While indoor gyms and sports facilities remain closed, a specific exemption is now provided for elite athletes to use such facilities (Reg 4(5)(c)).

Outdoor markets and car showrooms have been placed on the list of businesses that can open, as have outdoor sports amenities, such as golf courses and stables (Schedule 2, Part 3).
 

However, it is bad news for those hoping to visit model villages, which have been added to the list of businesses that must remain closed (Schedule 2, Part 2). Other additions to the closure list are:

  • Social clubs
  • Aquariums and zoos, including safari parks
  • Visitor attractions at farms
  • Indoor attractions at visitor attractions, such as heritage sights or landmarks.

 

 4. Extension of the review period

One change that appears to have snuck in relatively unnoticed is an amendment to the review period.

Previously, Regulation 3(2) required that the restrictions must be reviewed ‘at least once every 21 days’. That has now been amended to 28 days.
 

The use of emergency regulations to bypass Parliamentary scrutiny was initially justified on the grounds that the lockdown needed to be implemented as a matter of urgency. With each new round of amendments, that justification becomes increasingly dubious.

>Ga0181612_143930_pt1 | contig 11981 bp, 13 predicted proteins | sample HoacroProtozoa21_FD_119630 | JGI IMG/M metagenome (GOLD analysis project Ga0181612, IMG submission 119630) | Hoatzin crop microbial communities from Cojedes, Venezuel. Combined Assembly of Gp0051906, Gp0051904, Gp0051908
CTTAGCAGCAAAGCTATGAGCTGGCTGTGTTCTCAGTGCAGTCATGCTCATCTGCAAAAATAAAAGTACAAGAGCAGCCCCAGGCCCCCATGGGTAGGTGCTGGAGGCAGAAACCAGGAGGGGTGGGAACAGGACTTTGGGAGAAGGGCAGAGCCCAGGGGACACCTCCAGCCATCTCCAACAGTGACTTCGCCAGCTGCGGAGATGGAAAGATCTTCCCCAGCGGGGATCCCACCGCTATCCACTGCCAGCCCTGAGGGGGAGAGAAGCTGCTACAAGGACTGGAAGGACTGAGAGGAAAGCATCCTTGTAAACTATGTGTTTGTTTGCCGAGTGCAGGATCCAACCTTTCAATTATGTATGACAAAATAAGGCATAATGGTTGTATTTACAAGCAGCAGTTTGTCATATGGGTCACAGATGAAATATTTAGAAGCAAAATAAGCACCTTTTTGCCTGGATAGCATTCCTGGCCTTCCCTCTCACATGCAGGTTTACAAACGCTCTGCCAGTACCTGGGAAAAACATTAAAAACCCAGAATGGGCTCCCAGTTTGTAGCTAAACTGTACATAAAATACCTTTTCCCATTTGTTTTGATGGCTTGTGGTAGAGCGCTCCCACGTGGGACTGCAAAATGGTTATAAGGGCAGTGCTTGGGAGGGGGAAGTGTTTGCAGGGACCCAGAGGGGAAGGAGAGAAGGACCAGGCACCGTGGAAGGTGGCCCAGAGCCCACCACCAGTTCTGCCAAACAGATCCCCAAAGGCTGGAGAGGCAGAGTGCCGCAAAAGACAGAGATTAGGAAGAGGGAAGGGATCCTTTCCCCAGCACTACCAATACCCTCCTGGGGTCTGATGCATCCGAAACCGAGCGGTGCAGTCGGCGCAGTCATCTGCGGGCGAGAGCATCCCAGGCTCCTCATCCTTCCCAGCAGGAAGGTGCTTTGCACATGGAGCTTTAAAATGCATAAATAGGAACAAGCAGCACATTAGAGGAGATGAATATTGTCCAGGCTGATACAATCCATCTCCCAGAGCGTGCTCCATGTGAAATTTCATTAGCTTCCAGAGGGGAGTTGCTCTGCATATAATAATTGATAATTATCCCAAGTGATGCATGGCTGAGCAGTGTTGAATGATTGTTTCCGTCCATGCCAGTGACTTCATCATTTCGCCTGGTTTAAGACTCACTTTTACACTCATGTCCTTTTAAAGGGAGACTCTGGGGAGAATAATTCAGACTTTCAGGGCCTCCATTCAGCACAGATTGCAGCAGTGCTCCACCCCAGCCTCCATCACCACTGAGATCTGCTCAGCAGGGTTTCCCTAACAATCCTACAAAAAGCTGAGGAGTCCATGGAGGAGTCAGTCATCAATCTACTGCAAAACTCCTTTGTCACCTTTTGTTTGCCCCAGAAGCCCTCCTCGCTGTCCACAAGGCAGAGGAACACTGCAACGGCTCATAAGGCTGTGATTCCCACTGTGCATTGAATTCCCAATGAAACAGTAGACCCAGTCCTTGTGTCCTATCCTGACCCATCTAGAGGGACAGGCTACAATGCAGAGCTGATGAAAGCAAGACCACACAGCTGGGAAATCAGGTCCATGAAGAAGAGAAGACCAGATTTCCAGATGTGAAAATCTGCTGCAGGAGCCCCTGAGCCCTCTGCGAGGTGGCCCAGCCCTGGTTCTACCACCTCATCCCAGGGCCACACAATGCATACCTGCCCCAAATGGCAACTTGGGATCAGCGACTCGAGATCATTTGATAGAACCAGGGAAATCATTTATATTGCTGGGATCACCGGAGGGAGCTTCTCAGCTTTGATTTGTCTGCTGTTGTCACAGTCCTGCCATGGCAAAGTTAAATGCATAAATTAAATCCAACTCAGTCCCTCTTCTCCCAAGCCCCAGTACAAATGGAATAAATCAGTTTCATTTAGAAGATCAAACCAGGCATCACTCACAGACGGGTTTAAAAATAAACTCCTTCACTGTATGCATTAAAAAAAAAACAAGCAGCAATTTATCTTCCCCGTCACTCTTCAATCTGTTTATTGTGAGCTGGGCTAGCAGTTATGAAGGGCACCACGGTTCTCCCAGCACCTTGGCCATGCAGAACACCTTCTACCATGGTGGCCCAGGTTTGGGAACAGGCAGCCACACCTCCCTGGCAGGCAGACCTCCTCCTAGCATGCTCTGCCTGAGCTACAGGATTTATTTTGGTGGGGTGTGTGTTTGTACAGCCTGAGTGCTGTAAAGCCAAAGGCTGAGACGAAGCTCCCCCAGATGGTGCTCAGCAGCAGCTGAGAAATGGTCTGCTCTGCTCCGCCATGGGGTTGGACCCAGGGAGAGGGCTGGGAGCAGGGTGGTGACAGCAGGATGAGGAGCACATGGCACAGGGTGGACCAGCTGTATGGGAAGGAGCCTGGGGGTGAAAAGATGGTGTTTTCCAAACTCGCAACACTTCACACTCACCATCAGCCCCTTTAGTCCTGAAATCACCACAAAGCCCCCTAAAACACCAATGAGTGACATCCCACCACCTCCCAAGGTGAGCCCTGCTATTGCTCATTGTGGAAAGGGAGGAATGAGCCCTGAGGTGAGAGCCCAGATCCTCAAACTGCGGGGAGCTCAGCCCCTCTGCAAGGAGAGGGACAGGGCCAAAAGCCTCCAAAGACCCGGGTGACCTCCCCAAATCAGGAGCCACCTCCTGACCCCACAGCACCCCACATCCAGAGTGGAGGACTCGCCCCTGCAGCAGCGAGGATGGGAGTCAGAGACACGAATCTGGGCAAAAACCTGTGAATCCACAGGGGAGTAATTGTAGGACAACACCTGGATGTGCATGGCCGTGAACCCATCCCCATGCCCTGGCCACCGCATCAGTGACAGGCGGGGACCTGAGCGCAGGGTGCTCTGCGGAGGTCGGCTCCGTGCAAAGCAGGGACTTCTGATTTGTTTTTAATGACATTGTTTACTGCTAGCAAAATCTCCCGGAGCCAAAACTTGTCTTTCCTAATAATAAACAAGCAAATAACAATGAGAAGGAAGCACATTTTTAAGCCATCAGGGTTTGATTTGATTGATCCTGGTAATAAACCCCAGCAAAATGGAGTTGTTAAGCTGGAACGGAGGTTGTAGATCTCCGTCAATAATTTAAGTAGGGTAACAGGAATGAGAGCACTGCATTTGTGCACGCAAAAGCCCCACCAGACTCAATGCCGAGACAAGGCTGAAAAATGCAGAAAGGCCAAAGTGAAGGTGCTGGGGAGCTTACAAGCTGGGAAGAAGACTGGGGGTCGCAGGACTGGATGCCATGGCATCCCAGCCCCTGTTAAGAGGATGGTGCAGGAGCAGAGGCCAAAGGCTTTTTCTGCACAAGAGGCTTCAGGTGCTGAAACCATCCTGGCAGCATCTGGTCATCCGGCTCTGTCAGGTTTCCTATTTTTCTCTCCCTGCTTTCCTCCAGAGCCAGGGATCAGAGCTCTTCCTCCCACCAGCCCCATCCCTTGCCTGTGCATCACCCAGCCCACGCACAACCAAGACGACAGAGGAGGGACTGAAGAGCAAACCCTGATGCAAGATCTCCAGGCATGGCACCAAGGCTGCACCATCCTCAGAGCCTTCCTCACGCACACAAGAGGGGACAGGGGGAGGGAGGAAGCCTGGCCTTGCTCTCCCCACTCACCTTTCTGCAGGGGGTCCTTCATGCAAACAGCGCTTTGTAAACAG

Extending the review period to 28 days seems to be an implicit acknowledgment of this fading urgency. If so, it is surely time to involve Parliament in the passage and scrutiny of these laws. 


Tom Parker is the current 36 Crime pupil, now in his ’second six’ and able to accept instructions. Tom’s pupil supervisor during his first six was Nadia Silver, with whom he gained experience in serious and complex crime and regulatory law. Before joining Chambers, Tom worked as a consultant on a criminal justice reform project in Somaliland. He has also interned at the Special Tribunal for Lebanon and worked with human rights NGOs in Kenya.

 

For further information about the 36 Emergency Powers Group, please click here.